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Senate to hold hearing on lack of competition in ticketing industry

Sen. Amy Klobuchar announced Wednesday that the Senate Judiciary Committee will hold hearings on Tuesday to examine "the lack of competition in the ticketing industry." File Photo by Bonnie Cash/UPI
1 of 3 | Sen. Amy Klobuchar announced Wednesday that the Senate Judiciary Committee will hold hearings on Tuesday to examine "the lack of competition in the ticketing industry." File Photo by Bonnie Cash/UPI | License Photo

Jan. 18 (UPI) -- The Senate judiciary committee will hold a hearing to examine "the lack of competition in the ticketing industry" next week.

The hearing titled "That's the Ticket: Promoting Competition and Protecting Consumers in Live Entertainment," will be held Tuesday at 10 a.m., Sens. Amy Klobuchar, D-Minn., and Mike Lee, R-Utah, the chairwoman and ranking member of the subcommittee on competition policy, antitrust and consumer rights, said in a statement.

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"The issues within America's ticketing industry were made painfully obvious when Ticketmaster's website failed hundreds of thousands of fans hoping to purchase tickets for Taylor Swift's new tour," Klobuchar said.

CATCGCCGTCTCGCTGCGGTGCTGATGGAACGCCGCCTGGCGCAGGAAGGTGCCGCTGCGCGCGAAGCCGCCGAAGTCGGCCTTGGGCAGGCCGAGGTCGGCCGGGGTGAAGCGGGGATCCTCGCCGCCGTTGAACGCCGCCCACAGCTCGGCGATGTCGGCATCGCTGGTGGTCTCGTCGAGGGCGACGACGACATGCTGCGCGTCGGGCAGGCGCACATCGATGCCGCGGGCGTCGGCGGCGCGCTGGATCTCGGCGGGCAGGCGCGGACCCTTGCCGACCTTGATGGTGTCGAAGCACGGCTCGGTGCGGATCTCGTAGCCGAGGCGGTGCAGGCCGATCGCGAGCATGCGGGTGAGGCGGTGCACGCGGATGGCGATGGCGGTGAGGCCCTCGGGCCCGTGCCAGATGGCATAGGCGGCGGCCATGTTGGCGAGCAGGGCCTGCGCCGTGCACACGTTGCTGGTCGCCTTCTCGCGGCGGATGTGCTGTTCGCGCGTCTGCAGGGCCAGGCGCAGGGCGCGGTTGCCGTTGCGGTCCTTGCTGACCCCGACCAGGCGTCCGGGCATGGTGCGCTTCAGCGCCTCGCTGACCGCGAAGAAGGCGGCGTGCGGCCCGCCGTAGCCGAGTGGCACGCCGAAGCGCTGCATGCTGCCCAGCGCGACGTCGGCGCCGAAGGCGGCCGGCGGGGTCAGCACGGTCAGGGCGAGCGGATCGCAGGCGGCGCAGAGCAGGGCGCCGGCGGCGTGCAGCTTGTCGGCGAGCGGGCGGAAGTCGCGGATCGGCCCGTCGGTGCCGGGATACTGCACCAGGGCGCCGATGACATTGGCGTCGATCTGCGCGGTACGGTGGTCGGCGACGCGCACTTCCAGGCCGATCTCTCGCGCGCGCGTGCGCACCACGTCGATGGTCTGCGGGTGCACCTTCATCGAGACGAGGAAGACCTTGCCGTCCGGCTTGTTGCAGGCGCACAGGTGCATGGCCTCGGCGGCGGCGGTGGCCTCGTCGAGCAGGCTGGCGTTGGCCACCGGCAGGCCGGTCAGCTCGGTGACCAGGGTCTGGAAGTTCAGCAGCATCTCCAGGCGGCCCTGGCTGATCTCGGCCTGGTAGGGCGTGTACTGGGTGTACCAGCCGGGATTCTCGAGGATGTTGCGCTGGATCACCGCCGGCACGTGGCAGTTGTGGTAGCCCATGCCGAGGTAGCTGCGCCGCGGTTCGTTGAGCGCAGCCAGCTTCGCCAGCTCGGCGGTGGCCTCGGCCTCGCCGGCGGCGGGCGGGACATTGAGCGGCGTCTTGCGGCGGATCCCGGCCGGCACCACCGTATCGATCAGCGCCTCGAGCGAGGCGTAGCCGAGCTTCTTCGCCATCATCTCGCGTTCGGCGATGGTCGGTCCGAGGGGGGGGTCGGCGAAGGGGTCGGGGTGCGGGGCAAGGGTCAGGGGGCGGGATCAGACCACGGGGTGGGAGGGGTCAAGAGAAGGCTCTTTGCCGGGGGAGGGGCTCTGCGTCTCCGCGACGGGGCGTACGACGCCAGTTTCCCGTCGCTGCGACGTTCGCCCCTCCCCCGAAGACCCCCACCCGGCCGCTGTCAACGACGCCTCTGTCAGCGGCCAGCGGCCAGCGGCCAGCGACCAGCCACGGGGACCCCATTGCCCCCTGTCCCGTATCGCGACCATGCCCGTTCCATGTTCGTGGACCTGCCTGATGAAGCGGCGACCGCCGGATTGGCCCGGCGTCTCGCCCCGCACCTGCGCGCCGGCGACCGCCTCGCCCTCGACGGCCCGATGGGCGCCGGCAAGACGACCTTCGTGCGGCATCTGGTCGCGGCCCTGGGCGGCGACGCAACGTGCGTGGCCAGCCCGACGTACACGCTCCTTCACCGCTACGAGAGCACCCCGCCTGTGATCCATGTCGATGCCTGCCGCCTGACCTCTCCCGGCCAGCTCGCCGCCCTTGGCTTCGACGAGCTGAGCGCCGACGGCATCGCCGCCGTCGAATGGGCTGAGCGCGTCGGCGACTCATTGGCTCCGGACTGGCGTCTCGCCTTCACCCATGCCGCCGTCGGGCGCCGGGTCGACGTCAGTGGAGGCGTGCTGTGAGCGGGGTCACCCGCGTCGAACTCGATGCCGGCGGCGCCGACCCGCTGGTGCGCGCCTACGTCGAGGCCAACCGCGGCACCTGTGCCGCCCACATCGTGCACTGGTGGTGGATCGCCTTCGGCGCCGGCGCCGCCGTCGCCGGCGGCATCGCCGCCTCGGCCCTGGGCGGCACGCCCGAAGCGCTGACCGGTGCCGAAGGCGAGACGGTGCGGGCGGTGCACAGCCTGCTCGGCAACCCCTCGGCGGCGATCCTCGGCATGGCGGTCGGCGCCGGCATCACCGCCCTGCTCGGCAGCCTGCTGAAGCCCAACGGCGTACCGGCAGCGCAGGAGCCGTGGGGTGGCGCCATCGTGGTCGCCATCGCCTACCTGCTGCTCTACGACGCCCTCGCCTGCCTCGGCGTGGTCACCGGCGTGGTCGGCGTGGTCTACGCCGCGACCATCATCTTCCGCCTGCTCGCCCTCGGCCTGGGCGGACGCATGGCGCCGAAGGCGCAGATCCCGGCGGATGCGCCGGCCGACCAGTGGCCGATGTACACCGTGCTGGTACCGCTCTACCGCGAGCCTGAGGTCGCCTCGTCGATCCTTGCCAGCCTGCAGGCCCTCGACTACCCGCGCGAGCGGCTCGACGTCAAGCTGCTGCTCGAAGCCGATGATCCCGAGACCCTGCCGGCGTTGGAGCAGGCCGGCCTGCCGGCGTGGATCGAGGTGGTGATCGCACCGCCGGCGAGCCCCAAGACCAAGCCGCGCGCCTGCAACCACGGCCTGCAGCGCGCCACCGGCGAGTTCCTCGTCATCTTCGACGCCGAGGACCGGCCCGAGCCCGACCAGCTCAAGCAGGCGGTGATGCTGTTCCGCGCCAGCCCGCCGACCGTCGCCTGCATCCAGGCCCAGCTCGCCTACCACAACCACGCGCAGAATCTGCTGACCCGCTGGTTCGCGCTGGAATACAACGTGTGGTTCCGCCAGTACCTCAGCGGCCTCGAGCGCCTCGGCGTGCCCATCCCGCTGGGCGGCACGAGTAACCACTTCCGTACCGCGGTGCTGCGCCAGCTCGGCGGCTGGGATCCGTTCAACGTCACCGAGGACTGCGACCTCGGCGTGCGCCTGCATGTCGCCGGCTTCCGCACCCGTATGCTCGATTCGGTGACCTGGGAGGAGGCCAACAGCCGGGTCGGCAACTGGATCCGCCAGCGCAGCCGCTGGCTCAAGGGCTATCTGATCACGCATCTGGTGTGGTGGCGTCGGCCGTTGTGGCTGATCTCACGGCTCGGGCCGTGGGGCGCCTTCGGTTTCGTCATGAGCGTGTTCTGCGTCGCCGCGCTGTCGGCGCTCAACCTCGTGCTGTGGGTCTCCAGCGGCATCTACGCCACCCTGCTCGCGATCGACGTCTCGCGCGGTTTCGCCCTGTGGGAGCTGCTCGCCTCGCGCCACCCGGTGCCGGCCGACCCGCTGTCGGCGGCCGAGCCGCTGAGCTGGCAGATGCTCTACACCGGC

Simmering concerns about Ticketmaster controlling too much of the live entertainment industry, and thereby artificially inflating prices, reemerged when technical issues resulted in protracted wait times for tickets to Taylor Swift's "Eras" concert tour in November.

"These problems are not new. For too long, consumers have faced high fees, long waits, and website failures, and Ticketmaster's dominant market position means the company faces inadequate pressure to innovate and improve," Klobuchar said.

Lawmakers in Congress have been urging the government to take action against Ticketmaster and its partner company, Live Nation, for years.

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In 2021, five members of Congress, wrote a letter to the Department of Justice asking for an antitrust investigation into Ticketmaster.

Though Ticketmaster's merger with Live Nation was approved by antitrust regulators in 2010, a 2019 investigation by the Department of Justice found that the companies had violated stipulations by requiring venues to use Ticketmaster when booking Live Nation acts.

In November 2022, Klobuchar wrote a letter to Live Nation CEO Michael Rapino stating that the merger allows the companies to "dominate the live entertainment supply chain with powerful positions in primary ticketing, secondary ticketing, concert promotion, artist management, tour sponsorships, and event venue operation."

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